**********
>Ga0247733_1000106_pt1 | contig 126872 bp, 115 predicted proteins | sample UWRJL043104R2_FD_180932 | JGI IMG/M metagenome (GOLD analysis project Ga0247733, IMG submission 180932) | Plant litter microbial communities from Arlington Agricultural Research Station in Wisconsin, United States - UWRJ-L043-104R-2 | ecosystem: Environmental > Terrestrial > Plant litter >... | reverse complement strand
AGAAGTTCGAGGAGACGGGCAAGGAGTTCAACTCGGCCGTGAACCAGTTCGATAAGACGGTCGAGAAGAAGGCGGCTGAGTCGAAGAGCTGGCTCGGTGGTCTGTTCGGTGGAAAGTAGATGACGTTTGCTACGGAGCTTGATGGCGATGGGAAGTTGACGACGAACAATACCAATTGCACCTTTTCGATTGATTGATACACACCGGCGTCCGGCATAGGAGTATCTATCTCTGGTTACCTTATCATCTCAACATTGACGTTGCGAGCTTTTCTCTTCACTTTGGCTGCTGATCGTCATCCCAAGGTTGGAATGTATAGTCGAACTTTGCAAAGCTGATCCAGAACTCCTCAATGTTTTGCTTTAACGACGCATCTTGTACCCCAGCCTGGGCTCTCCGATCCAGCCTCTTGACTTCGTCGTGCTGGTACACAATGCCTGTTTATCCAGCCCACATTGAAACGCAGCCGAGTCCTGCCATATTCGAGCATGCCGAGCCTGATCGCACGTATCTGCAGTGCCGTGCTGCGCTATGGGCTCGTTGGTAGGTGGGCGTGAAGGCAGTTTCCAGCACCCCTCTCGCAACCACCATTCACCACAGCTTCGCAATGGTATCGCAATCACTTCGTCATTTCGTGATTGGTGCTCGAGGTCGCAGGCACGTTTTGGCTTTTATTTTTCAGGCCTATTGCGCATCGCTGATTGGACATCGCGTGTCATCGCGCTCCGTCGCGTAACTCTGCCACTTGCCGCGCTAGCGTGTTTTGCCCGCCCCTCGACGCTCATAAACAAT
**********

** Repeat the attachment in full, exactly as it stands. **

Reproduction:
>Ga0247733_1000106_pt1 | contig 126872 bp, 115 predicted proteins | sample UWRJL043104R2_FD_180932 | JGI IMG/M metagenome (GOLD analysis project Ga0247733, IMG submission 180932) | Plant litter microbial communities from Arlington Agricultural Research Station in Wisconsin, United States - UWRJ-L043-104R-2 | ecosystem: Environmental > Terrestrial > Plant litter >... | reverse complement strand
AGAAGTTCGAGGAGACGGGCAAGGAGTTCAACTCGGCCGTGAACCAGTTCGATAAGACGGTCGAGAAGAAGGCGGCTGAGTCGAAGAGCTGGCTCGGTGGTCTGTTCGGTGGAAAGTAGATGACGTTTGCTACGGAGCTTGATGGCGATGGGAAGTTGACGACGAACAATACCAATTGCACCTTTTCGATTGATTGATACACACCGGCGTCCGGCATAGGAGTATCTATCTCTGGTTACCTTATCATCTCAACATTGACGTTGCGAGCTTTTCTCTTCACTTTGGCTGCTGATCGTCATCCCAAGGTTGGAATGTATAGTCGAACTTTGCAAAGCTGATCCAGAACTCCTCAATGTTTTGCTTTAACGACGCATCTTGTACCCCAGCCTGGGCTCTCCGATCCAGCCTCTTGACTTCGTCGTGCTGGTACACAATGCCTGTTTATCCAGCCCACATTGAAACGCAGCCGAGTCCTGCCATATTCGAGCATGCCGAGCCTGATCGCACGTATCTGCAGTGCCGTGCTGCGCTATGGGCTCGTTGGTAGGTGGGCGTGAAGGCAGTTTCCAGCACCCCTCTCGCAACCACCATTCACCACAGCTTCGCAATGGTATCGCAATCACTTCGTCATTTCGTGATTGGTGCTCGAGGTCGCAGGCACGTTTTGGCTTTTATTTTTCAGGCCTATTGCGCATCGCTGATTGGACATCGCGTGTCATCGCGCTCCGTCGCGTAACTCTGCCACTTGCCGCGCTAGCGTGTTTTGCCCGCCCCTCGACGCTCATAAACAAT